Lee R. Lambert, PMP

A Founder of the Original PMP® Certification (1984)
PMI® Fellow (2009)

PMI® Professional Development Provider of the Year (2007)
PMI® Distinguished Contribution Award (1995)


Gathering in the Suckers: Using the Network Schedule

Lee Lambert

Today’s project management professionals are opting to avoid using one of, if not the, most powerful tools they have in their tool chest: Integrated Logic Network Schedule or sometimes referred to as Critical Path Method (CPM) or Precedence Diagramming Method (PDM).  Whatever you call it the Network schedule is the heart of project management’s ability to create a realistic Performance Measurement Baseline (PMB) that can be used in planning, analyzing, forecasting and assessing “what if” scenarios.

The Network Schedule can enable an immediate and accurate evaluation of the impacts of path convergence caused by matrix driven resource constraints or the impact of resource “bait and switch”.  And, the list goes on…………..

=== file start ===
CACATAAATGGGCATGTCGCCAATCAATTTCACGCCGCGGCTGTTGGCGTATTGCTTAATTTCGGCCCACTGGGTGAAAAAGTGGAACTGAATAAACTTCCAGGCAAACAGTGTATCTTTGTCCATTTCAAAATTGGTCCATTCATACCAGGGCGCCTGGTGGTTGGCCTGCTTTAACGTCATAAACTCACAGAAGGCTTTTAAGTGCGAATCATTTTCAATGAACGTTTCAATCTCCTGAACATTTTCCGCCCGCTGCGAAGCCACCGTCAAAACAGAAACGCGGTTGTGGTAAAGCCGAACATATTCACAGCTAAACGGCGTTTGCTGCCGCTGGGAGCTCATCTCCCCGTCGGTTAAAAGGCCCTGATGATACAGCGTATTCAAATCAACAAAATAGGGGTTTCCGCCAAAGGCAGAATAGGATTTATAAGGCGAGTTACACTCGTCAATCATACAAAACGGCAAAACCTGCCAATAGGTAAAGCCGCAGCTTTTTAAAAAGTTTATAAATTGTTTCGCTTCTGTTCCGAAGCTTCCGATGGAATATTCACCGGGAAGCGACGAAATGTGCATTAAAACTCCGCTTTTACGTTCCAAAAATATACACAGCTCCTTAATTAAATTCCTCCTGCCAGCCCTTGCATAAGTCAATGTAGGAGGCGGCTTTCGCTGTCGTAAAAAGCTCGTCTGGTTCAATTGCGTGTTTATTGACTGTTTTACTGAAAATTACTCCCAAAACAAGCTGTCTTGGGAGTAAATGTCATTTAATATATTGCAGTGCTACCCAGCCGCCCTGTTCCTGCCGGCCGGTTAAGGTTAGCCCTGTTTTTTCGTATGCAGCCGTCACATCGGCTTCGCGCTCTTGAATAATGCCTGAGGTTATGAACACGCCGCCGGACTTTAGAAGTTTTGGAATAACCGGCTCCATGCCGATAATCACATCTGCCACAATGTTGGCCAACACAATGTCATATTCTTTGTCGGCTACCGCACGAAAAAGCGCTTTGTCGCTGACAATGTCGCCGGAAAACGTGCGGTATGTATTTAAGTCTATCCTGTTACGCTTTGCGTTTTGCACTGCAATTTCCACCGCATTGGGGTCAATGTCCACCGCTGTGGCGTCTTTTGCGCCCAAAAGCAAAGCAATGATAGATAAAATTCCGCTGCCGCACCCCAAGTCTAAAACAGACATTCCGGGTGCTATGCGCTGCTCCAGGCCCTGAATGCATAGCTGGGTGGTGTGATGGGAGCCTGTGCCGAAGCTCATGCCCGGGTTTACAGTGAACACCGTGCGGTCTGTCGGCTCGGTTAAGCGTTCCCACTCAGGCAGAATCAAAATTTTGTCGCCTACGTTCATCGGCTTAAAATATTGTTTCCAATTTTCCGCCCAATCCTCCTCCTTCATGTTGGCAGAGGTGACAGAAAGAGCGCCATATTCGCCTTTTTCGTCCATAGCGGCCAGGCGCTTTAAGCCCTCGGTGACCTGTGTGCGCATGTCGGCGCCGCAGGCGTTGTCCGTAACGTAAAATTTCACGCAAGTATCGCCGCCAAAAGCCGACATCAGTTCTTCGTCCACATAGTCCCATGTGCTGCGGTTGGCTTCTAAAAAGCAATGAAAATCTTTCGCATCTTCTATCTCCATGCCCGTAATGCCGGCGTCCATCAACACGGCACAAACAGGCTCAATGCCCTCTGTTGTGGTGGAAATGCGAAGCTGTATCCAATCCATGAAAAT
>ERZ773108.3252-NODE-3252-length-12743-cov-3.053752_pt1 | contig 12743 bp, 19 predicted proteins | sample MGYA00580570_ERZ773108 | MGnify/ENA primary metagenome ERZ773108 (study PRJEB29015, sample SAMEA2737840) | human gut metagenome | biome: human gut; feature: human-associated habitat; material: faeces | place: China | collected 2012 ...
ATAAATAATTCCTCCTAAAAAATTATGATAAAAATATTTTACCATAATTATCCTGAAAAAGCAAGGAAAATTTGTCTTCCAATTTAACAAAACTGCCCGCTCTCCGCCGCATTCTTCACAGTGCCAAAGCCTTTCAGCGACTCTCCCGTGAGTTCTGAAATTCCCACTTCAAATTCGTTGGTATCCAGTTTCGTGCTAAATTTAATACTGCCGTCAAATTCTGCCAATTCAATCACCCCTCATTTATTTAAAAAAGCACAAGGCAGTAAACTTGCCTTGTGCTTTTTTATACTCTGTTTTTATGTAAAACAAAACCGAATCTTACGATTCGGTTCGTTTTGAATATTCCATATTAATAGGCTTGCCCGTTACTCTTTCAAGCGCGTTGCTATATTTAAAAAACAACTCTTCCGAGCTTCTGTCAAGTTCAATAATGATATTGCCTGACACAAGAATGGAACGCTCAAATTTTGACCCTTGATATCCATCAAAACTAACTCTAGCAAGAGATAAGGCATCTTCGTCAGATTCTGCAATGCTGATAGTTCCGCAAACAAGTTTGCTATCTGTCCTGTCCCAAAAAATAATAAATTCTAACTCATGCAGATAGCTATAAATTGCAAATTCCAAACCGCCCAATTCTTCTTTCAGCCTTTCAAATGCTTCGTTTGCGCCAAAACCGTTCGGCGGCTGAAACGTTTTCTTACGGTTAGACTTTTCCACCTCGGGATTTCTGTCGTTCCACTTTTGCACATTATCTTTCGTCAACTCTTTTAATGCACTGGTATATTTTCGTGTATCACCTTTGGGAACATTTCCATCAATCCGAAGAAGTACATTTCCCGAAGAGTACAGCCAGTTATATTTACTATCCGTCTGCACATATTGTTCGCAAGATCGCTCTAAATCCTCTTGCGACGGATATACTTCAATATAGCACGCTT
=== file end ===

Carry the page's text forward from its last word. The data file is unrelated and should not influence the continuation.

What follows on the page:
If the Network Schedule is so valuable why so less than 30% of the projects I have reviewed have one?  Easy!  It takes work to create one!  It takes participation of team members to establish the precedent relationships and it takes an estimate of time for each work package in the network.  Sadly, once the project network is established it will not remain static.  It will change regularly depending on the outcome of variance analysis or the whim of a functional manager switching resources.  The majority of project managers I have interviewed have opted for a simple bar chart scheduling approach.  Big mistake!!  Bar charts are great for communication of timing but they don’t tell the complete story of work package integration and if the bar chart is not a direct outcome of creating the Network Schedule its validity is immediately in question.   The automated capability to quickly create and optimize an integrated network project schedule exists, so stop looking for excuses not to use it!!

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